How do investors determine what’s the right balance?

If we define risk as the failure to achieve an objective, then we have a starting place to which we can rebalance to. So, has the goal stayed the same? Has the tolerance to risk stayed the same? And where do we need to change the portfolio to keep us on track? Are we going to allocate by risk or by capital; asset class or security; or factor or risk premium?

With this starting point we can find balance in a portfolio and begin to make a plan to take opportunistic trades or also think about risk hedges in the portfolio. Working with one client who had a pre-planned hedge in place, actually it became very uncomfortable to go through this phase. As the hedge mounted, the amount of cash in the portfolio increased. And so, when they looked at their equity portfolio, it was mostly cash and it was uncomfortable.

They stuck with it and as the hedge came off and went back to equity, the performance has done exactly as they expected.

As portfolios become increasingly more diverse and complex, liquidity can be a prized asset. So I recall working with an investor who had a large allocation to private assets, as their liquid assets fell in value, they were struggling to rebalance their portfolio. They had contractual payments that they had to make and so they’re actually looking to end up selling their best performing allocations that they actually wanted to hold on to, all because they were short on liquidity.

How do investors get back to balance, whatever that new balance might be?

Investors have three choices: buy and hold, systematic rebalancing or discretionary balancing.

The first choice is to buy and hold, but that doesn’t mean doing nothing. It means monitor the positions and make sure there isn’t new information that should change what is being held. Think if you are an investor that has got certain cashflows in the future, and you have a fixed income portfolio that’s been matched to those future payments. If there’s nothing changed about the assets or the payment that you are looking to make, then a buy and hold strategy can be appropriate.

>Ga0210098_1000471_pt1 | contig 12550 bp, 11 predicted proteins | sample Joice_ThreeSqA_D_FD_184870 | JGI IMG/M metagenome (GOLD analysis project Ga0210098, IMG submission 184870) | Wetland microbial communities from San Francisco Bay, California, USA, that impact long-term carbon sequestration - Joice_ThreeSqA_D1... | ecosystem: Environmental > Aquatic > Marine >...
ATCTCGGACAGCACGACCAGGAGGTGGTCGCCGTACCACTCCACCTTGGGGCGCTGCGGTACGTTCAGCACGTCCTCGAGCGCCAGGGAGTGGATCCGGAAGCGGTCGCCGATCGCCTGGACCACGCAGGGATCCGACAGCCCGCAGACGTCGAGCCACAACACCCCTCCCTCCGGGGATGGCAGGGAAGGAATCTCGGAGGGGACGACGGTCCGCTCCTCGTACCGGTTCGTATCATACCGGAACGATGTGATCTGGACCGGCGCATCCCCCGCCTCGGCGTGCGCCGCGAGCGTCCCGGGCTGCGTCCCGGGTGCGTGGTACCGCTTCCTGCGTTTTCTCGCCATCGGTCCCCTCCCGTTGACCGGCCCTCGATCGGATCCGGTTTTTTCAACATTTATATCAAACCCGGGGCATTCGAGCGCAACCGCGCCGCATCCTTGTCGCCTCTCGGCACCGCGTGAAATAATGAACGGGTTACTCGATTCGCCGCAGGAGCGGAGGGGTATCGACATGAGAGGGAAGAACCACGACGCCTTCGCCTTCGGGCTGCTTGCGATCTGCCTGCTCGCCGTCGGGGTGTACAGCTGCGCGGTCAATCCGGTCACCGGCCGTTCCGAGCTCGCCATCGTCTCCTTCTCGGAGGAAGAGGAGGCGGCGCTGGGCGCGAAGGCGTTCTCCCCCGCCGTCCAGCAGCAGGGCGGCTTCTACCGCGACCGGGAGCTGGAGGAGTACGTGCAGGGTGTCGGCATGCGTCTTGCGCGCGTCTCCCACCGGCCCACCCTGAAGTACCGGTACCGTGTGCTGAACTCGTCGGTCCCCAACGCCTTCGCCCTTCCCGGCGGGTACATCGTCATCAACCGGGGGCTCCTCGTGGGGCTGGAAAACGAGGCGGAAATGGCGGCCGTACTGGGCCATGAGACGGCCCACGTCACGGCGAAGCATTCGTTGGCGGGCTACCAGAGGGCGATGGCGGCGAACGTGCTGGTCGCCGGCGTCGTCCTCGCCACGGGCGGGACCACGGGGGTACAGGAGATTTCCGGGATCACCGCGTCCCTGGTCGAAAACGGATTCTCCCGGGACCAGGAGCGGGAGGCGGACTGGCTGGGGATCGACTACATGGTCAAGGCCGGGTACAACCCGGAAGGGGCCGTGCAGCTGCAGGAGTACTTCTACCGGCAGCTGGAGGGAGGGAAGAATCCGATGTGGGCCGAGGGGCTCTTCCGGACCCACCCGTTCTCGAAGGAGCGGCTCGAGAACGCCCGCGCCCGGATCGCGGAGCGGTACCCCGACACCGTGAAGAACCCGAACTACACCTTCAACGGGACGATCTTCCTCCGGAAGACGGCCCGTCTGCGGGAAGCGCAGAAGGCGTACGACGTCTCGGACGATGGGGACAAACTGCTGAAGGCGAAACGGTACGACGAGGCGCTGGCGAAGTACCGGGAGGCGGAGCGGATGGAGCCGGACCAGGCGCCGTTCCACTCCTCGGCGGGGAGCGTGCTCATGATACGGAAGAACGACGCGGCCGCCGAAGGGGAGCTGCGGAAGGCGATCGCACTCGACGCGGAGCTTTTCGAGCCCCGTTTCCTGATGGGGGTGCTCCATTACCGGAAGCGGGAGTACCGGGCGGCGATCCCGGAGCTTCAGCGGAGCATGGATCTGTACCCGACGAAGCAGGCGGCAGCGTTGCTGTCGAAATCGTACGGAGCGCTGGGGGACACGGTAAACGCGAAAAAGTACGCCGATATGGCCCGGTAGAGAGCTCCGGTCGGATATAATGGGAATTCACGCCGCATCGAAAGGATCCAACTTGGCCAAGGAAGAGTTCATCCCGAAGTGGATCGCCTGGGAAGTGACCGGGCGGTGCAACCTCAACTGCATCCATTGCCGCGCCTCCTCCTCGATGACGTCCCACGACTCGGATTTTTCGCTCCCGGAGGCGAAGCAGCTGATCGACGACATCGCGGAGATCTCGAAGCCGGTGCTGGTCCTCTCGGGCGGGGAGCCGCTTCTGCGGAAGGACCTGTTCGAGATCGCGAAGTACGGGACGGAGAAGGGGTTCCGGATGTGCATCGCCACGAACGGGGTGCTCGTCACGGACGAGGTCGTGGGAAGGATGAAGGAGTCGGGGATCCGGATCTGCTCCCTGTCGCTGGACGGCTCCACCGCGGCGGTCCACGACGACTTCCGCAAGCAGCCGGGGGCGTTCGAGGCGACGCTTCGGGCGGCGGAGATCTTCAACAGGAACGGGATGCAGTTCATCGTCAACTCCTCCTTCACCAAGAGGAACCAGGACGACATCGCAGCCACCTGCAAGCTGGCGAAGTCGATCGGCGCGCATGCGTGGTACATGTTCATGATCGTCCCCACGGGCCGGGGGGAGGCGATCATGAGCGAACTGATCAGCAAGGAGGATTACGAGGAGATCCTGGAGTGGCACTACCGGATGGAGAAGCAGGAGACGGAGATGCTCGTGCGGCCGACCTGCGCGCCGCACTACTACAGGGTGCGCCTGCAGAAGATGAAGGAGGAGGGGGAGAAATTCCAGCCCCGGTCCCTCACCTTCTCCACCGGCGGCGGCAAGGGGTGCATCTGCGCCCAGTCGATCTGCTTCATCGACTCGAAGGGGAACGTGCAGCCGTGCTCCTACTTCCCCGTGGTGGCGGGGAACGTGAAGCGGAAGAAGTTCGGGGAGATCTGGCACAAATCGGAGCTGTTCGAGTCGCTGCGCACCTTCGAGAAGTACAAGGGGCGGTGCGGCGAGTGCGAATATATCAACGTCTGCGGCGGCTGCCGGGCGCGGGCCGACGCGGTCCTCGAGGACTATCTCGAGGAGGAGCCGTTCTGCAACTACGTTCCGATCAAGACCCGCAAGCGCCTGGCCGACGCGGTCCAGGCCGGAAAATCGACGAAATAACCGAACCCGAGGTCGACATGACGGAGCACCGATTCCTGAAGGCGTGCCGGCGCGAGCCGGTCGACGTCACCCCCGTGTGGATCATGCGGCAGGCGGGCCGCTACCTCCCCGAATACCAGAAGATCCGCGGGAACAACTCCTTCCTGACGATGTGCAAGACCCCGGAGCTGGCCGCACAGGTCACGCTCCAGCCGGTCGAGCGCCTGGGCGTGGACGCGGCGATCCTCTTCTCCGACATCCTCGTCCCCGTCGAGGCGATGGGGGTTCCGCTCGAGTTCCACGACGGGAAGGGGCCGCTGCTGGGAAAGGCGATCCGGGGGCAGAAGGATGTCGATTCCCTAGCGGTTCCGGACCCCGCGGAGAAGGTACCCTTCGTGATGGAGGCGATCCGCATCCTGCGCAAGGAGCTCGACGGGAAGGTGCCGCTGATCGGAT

Systematic re-balancing takes the emotion out of investing. It puts the emotion into the research and the analysis and planning that comes before. Systematic rebalancing is defined by rules that we don’t second guess as the market moves.

Discretionary rebalancing is rebalancing a portfolio based on judgements about the future. It’s at the heart of opportunistic strategies. These can be considered discretionary strategies that benefit from information that cannot easily be codified into rules-based approaches.

These decisions may be most valuable when markets are in uncharted waters like we find ourselves now. In the post Covid-19, we are rerating our base case for companies, analysts and, investors and the market at large, as we are incorporating the implications of a changing world on how investments might perform – as well as what they ultimately mean for wider society. This could mean many opportunities for rebalancing.

I recall working with a client in 2008 and we spent a lot of time putting a systematic re-balancing strategy in place. Now, during 2008, for the first time these triggers were being hit and we had to rebalance the portfolio. There were lots of emails and phone calls flying in both directions as for the first time they were trading. We still meet 12 years on and recall those emails and actually the beneficial position it put them in.

Disclosures

All investing involves risks, including the possible loss of principal. There can be no assurance that any investment strategy will be successful. Investments fluctuate with changes in market and economic conditions and in different environments due to numerous factors, some of which may be unpredictable. Each asset class has its own risk and return characteristics.

This material is for general informational and educational purposes only and is NOT intended to provide investment advice or a recommendation of any kind—including a recommendation for any specific investment, strategy, or plan.

The views expressed and any forward-looking statements are as of June 19, 2020, are those of Dan Morris, Head of Systematic Investments; and/or Wells Fargo Asset Management. Discussions of individual securities, or the markets generally, or any Wells Fargo Fund are not intended as individual recommendations. Future events or results may vary significantly from those expressed in any forward-looking statements; the views expressed are subject to change at any time in response to changing circumstances in the market. Wells Fargo Asset Management disclaims any obligation to publicly update or revise any views expressed or forward-looking statements.

Wells Fargo Asset Management (WFAM) is the trade name for certain investment advisory/management firms owned by Wells Fargo & Company. These firms include but are not limited to Wells Capital Management Incorporated and Wells Fargo Funds Management, LLC. Certain products managed by WFAM entities are distributed by Wells Fargo Funds Distributor, LLC (a broker-dealer and Member FINRA).

PAR-0620-01241

3 approaches to help stay aligned with portfolio goals article
3 approaches to help stay aligned with portfolio goals article
Short- and long-term portfolio article.
Short- and long-term portfolio article.

3 approaches to help stay aligned with portfolio goals

Discover the tradeoffs among perceived opportunities, costs, and risks.

Read More (PDF)

Ward off your liquidity challenges

Discover how a single portfolio in any market cycle can support suitable planning and design to balance short-term commitments with long-term investing.

Read More (PDF)
In a sea of stimulus article.
In a sea of stimulus article.
Sustainable investing article.
Sustainable investing article.

3 approaches to help stay aligned with portfolio goals

Discover the tradeoffs among perceived opportunities, costs, and risks.

Read More (PDF)

Swimming or sinking in debt